Dental composite and dental acrylic build up
When a dental crown or a dental bridge is constructed, besides porcelain, other aesthetic materials are available.
Dental composite build up
Dental composite resins are types of synthetic resins, which are used in dentistry as restorative materials. Dental composite can be used in 2 different ways :
Direct dental composites are placed by the dentist in a clinical setting. Polymerization is accomplished typically with a hand held curing light. Direct dental composites can be used for filling cavities or small gaps between teeth, minor reshaping of teeth etc.
Indirect composites are cured outside the mouth, in processing units normally at the dental lab. These composites are used for various types of prostheses : crowns, bridges, inlays, veneers etc.
Indirect composites can be traditionally processed or with the help of computerized systems (CAD/CAM dentistry). The CAD/CAM technique is used especially when inlays or veneers are manufactured.
Adhesive composite bridges are made by attaching a false composite tooth, that is modelled either by the dentist at the office or by the dental technician, to neighbouring teeth with the bonding technique.
Build up technique
When crowns or bridges are manufactured, indirect dental composites are generally applied in multiple layers and positioned only in specially prepared areas on the metal frame. These areas can have small retention beads that will hold the aesthetic material in place.
Most of the times, composite crowns (or bridges) have a metal shell but there are limited situations when it is possible to manufacture full composite crowns.
Metal-composite crowns are often made with a partial veneer that covers only the aspects of the crown that are visible. When aesthetic demands are high, it is possible to cover all sides of the crown with the aesthetic material.
metal composite crowns
with partial veneer and fully covered
Dental composite is applied in several layers (from 2 to 4). After each layer, the restoration is placed in specific processing units where polymerization takes place.
The first layer is an opaque layer that prevents the metal framework visibility. It has a reduced thickness and its main goal is to block the passage of light.
More layers may be added, some shade effects are possible, but the aesthetic results are not as good as in the case of porcelain.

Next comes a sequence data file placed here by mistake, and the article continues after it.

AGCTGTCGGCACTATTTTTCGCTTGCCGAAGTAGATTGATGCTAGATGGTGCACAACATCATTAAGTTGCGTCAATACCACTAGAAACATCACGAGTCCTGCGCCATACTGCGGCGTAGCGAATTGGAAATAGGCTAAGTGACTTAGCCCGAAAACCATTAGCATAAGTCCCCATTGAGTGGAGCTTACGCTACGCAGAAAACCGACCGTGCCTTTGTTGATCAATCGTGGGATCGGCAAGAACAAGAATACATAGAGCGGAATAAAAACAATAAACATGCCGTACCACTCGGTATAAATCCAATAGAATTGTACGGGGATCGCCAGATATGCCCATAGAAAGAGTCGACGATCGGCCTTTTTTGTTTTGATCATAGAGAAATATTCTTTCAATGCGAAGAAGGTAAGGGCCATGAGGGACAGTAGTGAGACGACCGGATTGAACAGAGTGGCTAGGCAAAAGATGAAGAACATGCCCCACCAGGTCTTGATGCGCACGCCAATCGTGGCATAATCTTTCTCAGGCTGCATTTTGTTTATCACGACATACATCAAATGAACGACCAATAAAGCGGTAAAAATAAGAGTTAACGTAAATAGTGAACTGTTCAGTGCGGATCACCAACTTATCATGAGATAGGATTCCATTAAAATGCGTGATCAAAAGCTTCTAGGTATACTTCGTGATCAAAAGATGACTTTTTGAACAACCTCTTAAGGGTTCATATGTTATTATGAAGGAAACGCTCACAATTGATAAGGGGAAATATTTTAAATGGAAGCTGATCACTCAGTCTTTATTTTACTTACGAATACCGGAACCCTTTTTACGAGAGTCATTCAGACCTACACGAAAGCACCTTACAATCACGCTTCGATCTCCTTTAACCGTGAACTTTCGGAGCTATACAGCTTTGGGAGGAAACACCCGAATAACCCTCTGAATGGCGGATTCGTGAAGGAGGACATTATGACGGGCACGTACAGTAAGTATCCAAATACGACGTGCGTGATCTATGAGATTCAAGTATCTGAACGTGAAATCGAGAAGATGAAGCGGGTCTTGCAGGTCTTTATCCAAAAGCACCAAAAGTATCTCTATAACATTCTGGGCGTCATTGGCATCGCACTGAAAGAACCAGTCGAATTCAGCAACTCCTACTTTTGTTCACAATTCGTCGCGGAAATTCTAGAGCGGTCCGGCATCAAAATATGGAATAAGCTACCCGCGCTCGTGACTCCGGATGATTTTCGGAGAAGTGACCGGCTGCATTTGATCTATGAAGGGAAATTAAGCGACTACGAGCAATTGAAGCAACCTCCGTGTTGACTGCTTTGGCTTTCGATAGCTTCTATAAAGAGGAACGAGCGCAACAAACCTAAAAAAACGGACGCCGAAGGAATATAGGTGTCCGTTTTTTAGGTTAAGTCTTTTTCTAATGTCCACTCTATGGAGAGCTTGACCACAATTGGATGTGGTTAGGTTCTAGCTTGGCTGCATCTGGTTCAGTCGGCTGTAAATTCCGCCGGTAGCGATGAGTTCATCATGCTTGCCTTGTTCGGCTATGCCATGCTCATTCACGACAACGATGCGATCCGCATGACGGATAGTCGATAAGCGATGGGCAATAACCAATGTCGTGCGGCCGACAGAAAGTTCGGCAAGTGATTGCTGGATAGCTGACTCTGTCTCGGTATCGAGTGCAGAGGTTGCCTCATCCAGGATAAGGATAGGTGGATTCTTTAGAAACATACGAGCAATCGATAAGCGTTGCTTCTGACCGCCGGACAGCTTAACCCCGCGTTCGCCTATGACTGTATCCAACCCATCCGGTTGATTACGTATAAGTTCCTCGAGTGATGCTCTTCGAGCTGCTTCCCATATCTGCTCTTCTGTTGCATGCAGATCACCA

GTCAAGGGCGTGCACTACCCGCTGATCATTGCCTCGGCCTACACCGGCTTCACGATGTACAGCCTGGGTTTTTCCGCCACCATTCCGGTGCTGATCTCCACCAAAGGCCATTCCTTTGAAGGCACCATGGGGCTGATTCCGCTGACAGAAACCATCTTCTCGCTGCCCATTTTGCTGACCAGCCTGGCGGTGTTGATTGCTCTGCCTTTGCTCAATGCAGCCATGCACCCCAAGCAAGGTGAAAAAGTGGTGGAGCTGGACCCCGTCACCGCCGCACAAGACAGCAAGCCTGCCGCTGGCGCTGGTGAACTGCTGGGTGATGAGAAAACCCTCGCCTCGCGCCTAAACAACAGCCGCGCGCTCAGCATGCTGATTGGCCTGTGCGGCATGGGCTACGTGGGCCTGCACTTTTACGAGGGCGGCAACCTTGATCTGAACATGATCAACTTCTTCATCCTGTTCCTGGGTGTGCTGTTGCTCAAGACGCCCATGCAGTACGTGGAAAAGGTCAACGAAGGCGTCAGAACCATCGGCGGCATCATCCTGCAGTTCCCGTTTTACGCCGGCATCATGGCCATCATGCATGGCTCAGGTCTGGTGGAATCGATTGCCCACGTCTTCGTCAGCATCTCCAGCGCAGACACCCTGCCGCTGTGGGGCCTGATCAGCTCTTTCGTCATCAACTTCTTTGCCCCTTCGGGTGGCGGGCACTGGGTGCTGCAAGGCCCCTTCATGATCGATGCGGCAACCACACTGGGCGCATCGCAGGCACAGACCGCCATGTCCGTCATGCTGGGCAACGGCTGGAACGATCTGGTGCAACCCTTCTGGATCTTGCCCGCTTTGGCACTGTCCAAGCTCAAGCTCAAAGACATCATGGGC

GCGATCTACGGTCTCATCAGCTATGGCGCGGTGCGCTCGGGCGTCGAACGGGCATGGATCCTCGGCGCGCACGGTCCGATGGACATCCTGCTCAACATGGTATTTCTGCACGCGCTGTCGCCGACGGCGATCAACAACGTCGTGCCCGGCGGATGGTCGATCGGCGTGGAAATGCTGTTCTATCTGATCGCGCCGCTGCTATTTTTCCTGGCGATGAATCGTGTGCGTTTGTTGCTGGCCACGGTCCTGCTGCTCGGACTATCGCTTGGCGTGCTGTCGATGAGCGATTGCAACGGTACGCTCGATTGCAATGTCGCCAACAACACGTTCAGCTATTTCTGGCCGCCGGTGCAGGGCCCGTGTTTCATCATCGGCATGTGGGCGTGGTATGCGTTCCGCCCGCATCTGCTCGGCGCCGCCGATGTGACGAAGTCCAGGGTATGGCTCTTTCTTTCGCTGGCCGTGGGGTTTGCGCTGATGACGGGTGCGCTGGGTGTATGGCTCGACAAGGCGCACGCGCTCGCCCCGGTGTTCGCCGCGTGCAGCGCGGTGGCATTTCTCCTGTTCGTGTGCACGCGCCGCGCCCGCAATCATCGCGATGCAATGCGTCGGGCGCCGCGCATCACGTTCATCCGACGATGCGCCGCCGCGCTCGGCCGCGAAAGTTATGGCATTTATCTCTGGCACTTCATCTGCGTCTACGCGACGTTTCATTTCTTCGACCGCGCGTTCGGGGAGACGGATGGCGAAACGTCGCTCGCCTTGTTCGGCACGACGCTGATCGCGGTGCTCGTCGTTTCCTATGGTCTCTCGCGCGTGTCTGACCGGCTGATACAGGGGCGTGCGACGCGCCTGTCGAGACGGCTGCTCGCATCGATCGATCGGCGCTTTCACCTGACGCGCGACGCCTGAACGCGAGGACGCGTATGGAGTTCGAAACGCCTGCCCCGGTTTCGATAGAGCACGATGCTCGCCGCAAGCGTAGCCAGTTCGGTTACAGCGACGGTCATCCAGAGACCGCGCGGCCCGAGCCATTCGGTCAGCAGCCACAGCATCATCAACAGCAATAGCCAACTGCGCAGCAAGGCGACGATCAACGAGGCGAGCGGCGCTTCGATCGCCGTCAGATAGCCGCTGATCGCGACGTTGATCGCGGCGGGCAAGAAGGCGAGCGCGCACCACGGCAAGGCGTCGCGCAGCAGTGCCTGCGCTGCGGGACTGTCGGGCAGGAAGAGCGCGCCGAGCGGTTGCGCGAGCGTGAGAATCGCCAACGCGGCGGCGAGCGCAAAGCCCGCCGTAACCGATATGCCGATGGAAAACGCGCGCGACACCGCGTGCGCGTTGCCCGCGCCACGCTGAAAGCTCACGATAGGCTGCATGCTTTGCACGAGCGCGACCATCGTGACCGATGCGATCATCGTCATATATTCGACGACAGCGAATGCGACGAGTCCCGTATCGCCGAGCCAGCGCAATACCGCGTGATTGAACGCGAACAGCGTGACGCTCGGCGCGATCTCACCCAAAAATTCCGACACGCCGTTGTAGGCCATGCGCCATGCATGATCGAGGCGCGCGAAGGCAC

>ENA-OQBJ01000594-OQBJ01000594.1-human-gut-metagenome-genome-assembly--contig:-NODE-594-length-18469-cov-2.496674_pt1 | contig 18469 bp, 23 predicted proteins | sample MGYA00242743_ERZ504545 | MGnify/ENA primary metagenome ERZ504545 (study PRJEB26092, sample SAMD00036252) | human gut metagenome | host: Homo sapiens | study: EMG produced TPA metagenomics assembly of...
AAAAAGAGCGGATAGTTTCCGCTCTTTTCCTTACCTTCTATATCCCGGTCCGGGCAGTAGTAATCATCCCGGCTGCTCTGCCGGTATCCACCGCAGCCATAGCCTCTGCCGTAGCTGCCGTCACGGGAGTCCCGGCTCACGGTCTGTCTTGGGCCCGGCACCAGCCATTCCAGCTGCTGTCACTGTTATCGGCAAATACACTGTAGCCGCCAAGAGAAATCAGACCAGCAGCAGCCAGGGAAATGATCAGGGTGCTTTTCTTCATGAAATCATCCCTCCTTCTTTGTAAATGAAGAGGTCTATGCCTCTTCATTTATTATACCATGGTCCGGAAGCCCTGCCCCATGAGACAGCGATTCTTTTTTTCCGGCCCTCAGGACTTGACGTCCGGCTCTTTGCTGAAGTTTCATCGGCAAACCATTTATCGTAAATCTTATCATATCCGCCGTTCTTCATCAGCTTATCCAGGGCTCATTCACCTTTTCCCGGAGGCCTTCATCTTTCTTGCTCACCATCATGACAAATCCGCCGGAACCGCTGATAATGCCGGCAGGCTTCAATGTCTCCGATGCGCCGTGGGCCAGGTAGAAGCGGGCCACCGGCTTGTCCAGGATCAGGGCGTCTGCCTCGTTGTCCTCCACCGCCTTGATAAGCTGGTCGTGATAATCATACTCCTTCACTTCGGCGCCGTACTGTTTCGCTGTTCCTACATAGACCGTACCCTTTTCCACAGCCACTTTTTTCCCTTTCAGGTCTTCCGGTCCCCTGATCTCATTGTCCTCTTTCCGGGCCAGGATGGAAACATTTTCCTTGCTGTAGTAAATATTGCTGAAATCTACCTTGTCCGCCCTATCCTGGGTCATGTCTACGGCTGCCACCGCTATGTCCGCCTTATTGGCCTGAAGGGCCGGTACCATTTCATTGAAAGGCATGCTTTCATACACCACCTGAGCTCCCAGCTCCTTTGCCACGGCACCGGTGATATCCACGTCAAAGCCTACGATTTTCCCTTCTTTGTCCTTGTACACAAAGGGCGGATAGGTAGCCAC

The final gloss is obtained by polishing with specific burs.
Dental acrylic build up
Acrylic resins restorations are still used in certain parts of the world as permanent restorations but their main indication is for temporary crowns or other temporary reconstructions.
The main advantage is their low cost and easy manufacturing but they are significantly inferior to both porcelain and dental composite.
When permanent restorations are design, they will always have a metal shell on which acrylic is placed in specially prepared areas. Most of the times, acrylic will cover only visible areas of the crowns in the form of partial veneers.
metal acrylic dental crown with a partial veneer
Build up technique
Acrylic resins are processed (true polymerization) in specific devices at lower temperatures than ceramic. The build up is made with specific brushes ; the number of layers is lower than in the case of ceramics or dental composite (2, maximum 3 layers).
The opaque layer is placed just above the metal frame. It masks the metal visibility.
The next layer (base layer) is usually the last. It is possible to apply different shades to different areas of the tooth but aesthetic results are limited.
Final gloss is achieved by polishing with special burs.
metal acrylic dental bridge
Temporary crowns are usually manufactured without a metal frame since their main function is to protect the prepared teeth just until the definitive restoration is completed.
Last review and update: November 2020